Resident Irina Prakhova saw the plane going down then heard a loud bang.

"It was wobbling in flight, it was clear that something was wrong," said Prakhova. "I saw them pulling bodies to the shore, some still in their seats with seatbelts on."

More than 2,000 mourning fans wearing jerseys and scarves and waving team flags gathered in the evening outside Lokomotiv's stadium in Yaroslavl to pay their respects. Riot police stood guard as fans chanted sport songs in honor of the dead athletes.

Yaroslavl governor Sergei Vakhrukov promised the crowd that the Lokomotiv team would be rebuilt from scratch, prompting anger from some fans at a perceived lack of respect for the dead.

Lokomotiv is a leading force in Russian hockey and finished third in the KHL last year. It was also a three-time Russian League champion in 1997, 2002 and 2003.

McCrimmon, who took over as coach in May, was most recently an assistant coach with the Detroit Red Wings, and played for years in the NHL for Boston, Philadelphia, Detroit, Calgary, Hartford and Phoenix.

Red Wings general manager Ken Holland said he has known McCrimmon since the 1980s, during his playing career.

"It's shocking. I think everybody in the hockey community is probably in shock and numb, myself included," Holland told ESPN.com.

"He loved hockey. He was a tremendous guy and wonderful family man. Our thoughts and prayers go to his wife Maureen and two children."

"We will do our best to ensure that hockey in Yaroslavl does not die, and that it continues to live for the people that were on that plane," said Russian Ice Hockey Federation president Vladislav Tretyak.

A cup game between hockey teams Salavat Yulaev and Atlant in the central Russian city of Ufa was called off in mid-match after news of the crash was announced. Russian television showed an empty arena in Ufa as grief-stricken fans abandoned the stadium.

The KHL is an international club league of teams from Russia, Belarus, Kazakhstan, Latvia and Slovakia.

Russia was hoping to showcase Yaroslavl as a modern and vibrant city this week at an international forum attended by heads of state, including Russian President Dmitry Medvedev, so the crash came as a particularly bitter blow.

Many in the Czech Republic also took the news hard.

"Jan Marek, Karel Rachunek, and Josef Vasicek contributed greatly to the best successes of our ice hockey in the recent years, first of all to the golden medals at the world championships in 2005 and 2010," said Tomas Kral, the president of the Czech ice hockey association. "The were excellent players, but also great friends and personalities. That's how we will remember them."

Fans planned to gather Thursday at the Old Town Square in the Czech capital of Prague, where national team players usually celebrate, to commemorate the three Czech players.

In the western Slovak city of Trencin, where Demitra started his career and where he played during the NHL lockout 2004-05 season, hundreds fans gathered outside the ice hockey stadium Wednesday night to light candles in his memory.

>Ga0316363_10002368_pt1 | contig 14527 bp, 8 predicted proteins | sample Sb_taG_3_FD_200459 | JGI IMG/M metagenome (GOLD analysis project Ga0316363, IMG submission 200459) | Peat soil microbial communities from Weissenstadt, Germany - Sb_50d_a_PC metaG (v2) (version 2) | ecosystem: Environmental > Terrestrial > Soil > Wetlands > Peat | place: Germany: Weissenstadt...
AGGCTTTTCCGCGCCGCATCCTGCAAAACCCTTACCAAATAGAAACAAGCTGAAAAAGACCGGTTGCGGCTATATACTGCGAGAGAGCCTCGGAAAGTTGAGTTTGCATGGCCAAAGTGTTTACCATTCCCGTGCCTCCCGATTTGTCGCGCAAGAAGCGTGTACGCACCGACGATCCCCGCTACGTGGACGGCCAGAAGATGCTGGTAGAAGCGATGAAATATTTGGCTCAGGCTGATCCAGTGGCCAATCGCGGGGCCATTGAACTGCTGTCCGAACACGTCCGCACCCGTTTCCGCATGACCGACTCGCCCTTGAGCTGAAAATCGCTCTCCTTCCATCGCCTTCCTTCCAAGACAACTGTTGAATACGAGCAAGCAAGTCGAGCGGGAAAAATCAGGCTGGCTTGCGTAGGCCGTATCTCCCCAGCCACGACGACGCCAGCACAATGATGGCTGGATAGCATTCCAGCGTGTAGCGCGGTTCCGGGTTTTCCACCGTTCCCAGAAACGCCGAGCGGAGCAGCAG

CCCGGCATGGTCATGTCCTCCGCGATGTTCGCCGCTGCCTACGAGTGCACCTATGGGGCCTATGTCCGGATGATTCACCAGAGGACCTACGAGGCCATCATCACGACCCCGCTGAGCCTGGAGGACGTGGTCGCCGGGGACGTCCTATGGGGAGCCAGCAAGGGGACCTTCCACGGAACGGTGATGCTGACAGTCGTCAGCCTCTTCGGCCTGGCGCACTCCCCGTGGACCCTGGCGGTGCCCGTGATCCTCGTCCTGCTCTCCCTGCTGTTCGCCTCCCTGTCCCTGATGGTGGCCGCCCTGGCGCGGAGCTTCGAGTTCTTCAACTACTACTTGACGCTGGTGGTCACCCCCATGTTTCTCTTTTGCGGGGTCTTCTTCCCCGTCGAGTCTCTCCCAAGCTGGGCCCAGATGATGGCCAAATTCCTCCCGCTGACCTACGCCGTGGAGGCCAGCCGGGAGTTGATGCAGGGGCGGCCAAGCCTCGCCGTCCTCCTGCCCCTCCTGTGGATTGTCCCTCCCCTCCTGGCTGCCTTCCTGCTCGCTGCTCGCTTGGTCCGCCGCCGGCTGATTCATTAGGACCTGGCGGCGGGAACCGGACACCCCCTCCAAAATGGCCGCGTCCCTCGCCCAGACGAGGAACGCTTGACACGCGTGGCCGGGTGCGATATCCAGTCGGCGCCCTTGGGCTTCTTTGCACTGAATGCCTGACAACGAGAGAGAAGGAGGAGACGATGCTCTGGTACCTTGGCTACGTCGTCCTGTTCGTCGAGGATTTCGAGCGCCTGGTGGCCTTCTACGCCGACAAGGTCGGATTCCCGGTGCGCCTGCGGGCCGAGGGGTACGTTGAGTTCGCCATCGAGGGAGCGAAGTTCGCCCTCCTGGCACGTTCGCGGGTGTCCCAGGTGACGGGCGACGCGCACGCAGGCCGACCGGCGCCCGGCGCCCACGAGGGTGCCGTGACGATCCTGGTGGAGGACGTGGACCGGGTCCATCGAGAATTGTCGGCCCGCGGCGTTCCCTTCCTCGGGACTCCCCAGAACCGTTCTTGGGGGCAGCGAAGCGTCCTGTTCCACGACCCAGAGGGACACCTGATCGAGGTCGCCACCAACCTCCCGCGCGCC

Medvedev has announced plans to take aging Soviet-built planes out of service starting next year. The short- and medium-range Yak-42 has been in service since 1980 and about 100 are still being used by Russian carriers.

In June, another Russian passenger jet, a Tu-134, crashed in the northwestern city of Petrozavodsk, killing 47 people. That crash has been blamed on pilot error.

In past plane crashes involving sports teams, 75 Marshall University football players, coaches, fans and airplane crew died in West Virginia on Nov. 14, 1970, while returning from a game. Thirty-six of the dead were players.

Thirty members of a Uruguayan rugby club were killed in a crash in the Andes in 1972.

The entire 18-member U.S. figure skating team died in a crash on their way to the 1961 world championships in Brussels, and 18 members of the Torino soccer team died near Turin, Italy, in a 1949 crash.

A plane crash in 1950 near the Russian city of Sverdlovsk, now called Yekaterinburg, killed 13 players and officials in the air force's ice hockey squad. A Munich air crash in 1958 cost eight Manchester United players their lives.

ESPN.com hockey writers Scott Burnside and Pierre LeBrun and The Associated Press contributed to this story.

Chris Drury: Good Bye and Good Luck
Category: NHL
Tags: NHL Chris Drury New York Rangers Buffalo Sabres Colorado Avalanche LLWS

  After having his contract bought out a few weeks ago, Chris Drury officially retired today...As a Hockey fan, I always loved the guy...Of course I love to see American born players do well...But it was his Awesome play in the playoffs that really got me fired up...

After putting together strong runs in Colorado, he landed in Buffalo, where his leadership skills shined...Then he signed the monster contract with my New york Rangers...While he was still a great leader, and one of the best defensive players around, he never lived up to the contract...Especially once injuries started taking a toll on his body the last couple of seasons...

I hope he won't be just remembered as a bust with the Rangers...I hope he isn't just remembered for his little league world series performance, oh so many years ago...I hope people will remember the drive...The leadership...The clutch play...The face-offs won...The shot blocking, penalty killing, do whatever it takes kind of guy he was...